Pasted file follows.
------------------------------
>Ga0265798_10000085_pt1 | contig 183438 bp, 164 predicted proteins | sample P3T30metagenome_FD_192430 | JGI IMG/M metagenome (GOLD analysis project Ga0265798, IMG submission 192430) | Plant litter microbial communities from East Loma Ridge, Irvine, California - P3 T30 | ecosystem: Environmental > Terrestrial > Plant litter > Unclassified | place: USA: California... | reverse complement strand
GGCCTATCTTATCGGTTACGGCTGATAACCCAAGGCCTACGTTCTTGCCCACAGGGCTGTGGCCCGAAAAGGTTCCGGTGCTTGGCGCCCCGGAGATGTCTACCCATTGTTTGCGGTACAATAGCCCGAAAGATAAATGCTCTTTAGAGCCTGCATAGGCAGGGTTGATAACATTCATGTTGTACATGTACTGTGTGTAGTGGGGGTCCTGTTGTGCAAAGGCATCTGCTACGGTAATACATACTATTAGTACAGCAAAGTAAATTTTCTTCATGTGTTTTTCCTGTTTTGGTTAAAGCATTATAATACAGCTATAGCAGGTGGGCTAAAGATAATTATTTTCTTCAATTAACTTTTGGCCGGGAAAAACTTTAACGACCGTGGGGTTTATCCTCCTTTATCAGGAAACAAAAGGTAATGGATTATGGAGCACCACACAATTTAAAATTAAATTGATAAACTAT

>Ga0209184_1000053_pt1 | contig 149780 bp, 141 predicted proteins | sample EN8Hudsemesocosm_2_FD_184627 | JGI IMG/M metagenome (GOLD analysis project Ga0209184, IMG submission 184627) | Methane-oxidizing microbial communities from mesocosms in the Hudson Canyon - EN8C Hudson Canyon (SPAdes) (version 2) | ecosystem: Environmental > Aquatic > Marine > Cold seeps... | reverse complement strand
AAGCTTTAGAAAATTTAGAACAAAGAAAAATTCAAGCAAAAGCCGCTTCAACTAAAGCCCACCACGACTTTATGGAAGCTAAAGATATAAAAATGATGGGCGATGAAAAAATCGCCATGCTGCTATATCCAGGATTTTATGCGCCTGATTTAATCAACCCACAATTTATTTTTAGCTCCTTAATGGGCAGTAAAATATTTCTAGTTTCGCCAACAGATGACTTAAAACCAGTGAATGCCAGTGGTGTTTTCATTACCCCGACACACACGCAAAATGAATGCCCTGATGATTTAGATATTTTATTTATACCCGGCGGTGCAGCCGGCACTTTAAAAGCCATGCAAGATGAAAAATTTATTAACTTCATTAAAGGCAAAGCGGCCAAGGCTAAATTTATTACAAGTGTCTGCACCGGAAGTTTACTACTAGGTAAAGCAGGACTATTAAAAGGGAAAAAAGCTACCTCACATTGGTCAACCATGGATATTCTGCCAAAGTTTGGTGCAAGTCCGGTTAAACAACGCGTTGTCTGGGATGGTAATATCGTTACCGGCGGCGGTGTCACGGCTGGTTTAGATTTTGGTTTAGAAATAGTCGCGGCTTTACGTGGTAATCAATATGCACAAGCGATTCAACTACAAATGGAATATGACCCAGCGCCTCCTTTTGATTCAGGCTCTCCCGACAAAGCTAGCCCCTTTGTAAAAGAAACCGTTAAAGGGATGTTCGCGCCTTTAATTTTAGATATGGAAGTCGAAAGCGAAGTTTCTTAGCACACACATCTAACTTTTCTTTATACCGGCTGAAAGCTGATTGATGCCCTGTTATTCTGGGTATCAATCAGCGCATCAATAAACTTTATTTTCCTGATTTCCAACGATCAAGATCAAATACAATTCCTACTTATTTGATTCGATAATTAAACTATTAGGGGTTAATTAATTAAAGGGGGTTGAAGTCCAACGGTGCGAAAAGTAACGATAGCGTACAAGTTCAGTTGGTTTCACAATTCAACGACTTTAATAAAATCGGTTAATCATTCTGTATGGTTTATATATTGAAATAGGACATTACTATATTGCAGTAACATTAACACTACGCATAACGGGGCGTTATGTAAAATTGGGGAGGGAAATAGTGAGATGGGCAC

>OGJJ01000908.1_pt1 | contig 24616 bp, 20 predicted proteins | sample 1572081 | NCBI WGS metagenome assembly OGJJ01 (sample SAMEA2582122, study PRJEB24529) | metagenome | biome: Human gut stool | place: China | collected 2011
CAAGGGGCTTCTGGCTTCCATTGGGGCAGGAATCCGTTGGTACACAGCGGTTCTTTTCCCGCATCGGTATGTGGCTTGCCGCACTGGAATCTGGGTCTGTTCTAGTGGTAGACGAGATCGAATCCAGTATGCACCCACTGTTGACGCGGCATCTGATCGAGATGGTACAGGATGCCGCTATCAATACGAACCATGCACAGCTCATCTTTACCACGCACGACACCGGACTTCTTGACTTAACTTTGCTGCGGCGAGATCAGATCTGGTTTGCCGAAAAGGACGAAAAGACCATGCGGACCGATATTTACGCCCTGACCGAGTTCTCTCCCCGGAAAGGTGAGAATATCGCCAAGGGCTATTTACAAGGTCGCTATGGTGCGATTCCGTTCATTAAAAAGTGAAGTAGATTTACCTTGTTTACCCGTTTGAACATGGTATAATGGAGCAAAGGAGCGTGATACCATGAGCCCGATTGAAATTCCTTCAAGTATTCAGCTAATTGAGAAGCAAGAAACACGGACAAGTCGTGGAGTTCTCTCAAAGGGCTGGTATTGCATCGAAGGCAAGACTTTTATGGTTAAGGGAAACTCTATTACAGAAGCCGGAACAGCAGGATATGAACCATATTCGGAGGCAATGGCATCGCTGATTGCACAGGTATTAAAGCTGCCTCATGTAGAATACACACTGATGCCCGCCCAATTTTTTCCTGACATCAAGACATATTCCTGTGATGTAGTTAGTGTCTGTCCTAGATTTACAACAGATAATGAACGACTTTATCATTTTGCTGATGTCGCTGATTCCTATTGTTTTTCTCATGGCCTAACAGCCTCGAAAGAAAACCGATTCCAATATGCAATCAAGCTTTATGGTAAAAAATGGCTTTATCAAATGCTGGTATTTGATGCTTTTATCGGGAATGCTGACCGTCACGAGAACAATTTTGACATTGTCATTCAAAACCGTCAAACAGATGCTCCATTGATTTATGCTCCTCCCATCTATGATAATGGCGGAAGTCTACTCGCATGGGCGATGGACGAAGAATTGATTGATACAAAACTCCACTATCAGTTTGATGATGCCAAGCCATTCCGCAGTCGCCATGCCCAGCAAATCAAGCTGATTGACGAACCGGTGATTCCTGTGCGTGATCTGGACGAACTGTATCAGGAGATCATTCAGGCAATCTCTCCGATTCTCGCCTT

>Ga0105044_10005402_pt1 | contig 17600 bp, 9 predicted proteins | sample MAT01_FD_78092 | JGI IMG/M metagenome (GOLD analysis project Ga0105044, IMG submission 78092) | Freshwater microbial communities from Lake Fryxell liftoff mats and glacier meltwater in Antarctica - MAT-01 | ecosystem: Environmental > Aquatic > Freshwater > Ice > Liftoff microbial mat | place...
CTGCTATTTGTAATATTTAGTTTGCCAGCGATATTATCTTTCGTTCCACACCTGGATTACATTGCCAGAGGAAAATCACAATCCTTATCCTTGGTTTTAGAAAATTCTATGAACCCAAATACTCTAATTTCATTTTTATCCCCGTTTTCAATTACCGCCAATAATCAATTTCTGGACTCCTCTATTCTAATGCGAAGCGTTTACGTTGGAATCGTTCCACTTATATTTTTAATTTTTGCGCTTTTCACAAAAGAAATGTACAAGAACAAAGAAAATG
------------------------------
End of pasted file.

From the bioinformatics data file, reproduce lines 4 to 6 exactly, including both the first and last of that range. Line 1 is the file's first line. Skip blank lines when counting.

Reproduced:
AAGCTTTAGAAAATTTAGAACAAAGAAAAATTCAAGCAAAAGCCGCTTCAACTAAAGCCCACCACGACTTTATGGAAGCTAAAGATATAAAAATGATGGGCGATGAAAAAATCGCCATGCTGCTATATCCAGGATTTTATGCGCCTGATTTAATCAACCCACAATTTATTTTTAGCTCCTTAATGGGCAGTAAAATATTTCTAGTTTCGCCAACAGATGACTTAAAACCAGTGAATGCCAGTGGTGTTTTCATTACCCCGACACACACGCAAAATGAATGCCCTGATGATTTAGATATTTTATTTATACCCGGCGGTGCAGCCGGCACTTTAAAAGCCATGCAAGATGAAAAATTTATTAACTTCATTAAAGGCAAAGCGGCCAAGGCTAAATTTATTACAAGTGTCTGCACCGGAAGTTTACTACTAGGTAAAGCAGGACTATTAAAAGGGAAAAAAGCTACCTCACATTGGTCAACCATGGATATTCTGCCAAAGTTTGGTGCAAGTCCGGTTAAACAACGCGTTGTCTGGGATGGTAATATCGTTACCGGCGGCGGTGTCACGGCTGGTTTAGATTTTGGTTTAGAAATAGTCGCGGCTTTACGTGGTAATCAATATGCACAAGCGATTCAACTACAAATGGAATATGACCCAGCGCCTCCTTTTGATTCAGGCTCTCCCGACAAAGCTAGCCCCTTTGTAAAAGAAACCGTTAAAGGGATGTTCGCGCCTTTAATTTTAGATATGGAAGTCGAAAGCGAAGTTTCTTAGCACACACATCTAACTTTTCTTTATACCGGCTGAAAGCTGATTGATGCCCTGTTATTCTGGGTATCAATCAGCGCATCAATAAACTTTATTTTCCTGATTTCCAACGATCAAGATCAAATACAATTCCTACTTATTTGATTCGATAATTAAACTATTAGGGGTTAATTAATTAAAGGGGGTTGAAGTCCAACGGTGCGAAAAGTAACGATAGCGTACAAGTTCAGTTGGTTTCACAATTCAACGACTTTAATAAAATCGGTTAATCATTCTGTATGGTTTATATATTGAAATAGGACATTACTATATTGCAGTAACATTAACACTACGCATAACGGGGCGTTATGTAAAATTGGGGAGGGAAATAGTGAGATGGGCAC

>OGJJ01000908.1_pt1 | contig 24616 bp, 20 predicted proteins | sample 1572081 | NCBI WGS metagenome assembly OGJJ01 (sample SAMEA2582122, study PRJEB24529) | metagenome | biome: Human gut stool | place: China | collected 2011
CAAGGGGCTTCTGGCTTCCATTGGGGCAGGAATCCGTTGGTACACAGCGGTTCTTTTCCCGCATCGGTATGTGGCTTGCCGCACTGGAATCTGGGTCTGTTCTAGTGGTAGACGAGATCGAATCCAGTATGCACCCACTGTTGACGCGGCATCTGATCGAGATGGTACAGGATGCCGCTATCAATACGAACCATGCACAGCTCATCTTTACCACGCACGACACCGGACTTCTTGACTTAACTTTGCTGCGGCGAGATCAGATCTGGTTTGCCGAAAAGGACGAAAAGACCATGCGGACCGATATTTACGCCCTGACCGAGTTCTCTCCCCGGAAAGGTGAGAATATCGCCAAGGGCTATTTACAAGGTCGCTATGGTGCGATTCCGTTCATTAAAAAGTGAAGTAGATTTACCTTGTTTACCCGTTTGAACATGGTATAATGGAGCAAAGGAGCGTGATACCATGAGCCCGATTGAAATTCCTTCAAGTATTCAGCTAATTGAGAAGCAAGAAACACGGACAAGTCGTGGAGTTCTCTCAAAGGGCTGGTATTGCATCGAAGGCAAGACTTTTATGGTTAAGGGAAACTCTATTACAGAAGCCGGAACAGCAGGATATGAACCATATTCGGAGGCAATGGCATCGCTGATTGCACAGGTATTAAAGCTGCCTCATGTAGAATACACACTGATGCCCGCCCAATTTTTTCCTGACATCAAGACATATTCCTGTGATGTAGTTAGTGTCTGTCCTAGATTTACAACAGATAATGAACGACTTTATCATTTTGCTGATGTCGCTGATTCCTATTGTTTTTCTCATGGCCTAACAGCCTCGAAAGAAAACCGATTCCAATATGCAATCAAGCTTTATGGTAAAAAATGGCTTTATCAAATGCTGGTATTTGATGCTTTTATCGGGAATGCTGACCGTCACGAGAACAATTTTGACATTGTCATTCAAAACCGTCAAACAGATGCTCCATTGATTTATGCTCCTCCCATCTATGATAATGGCGGAAGTCTACTCGCATGGGCGATGGACGAAGAATTGATTGATACAAAACTCCACTATCAGTTTGATGATGCCAAGCCATTCCGCAGTCGCCATGCCCAGCAAATCAAGCTGATTGACGAACCGGTGATTCCTGTGCGTGATCTGGACGAACTGTATCAGGAGATCATTCAGGCAATCTCTCCGATTCTCGCCTT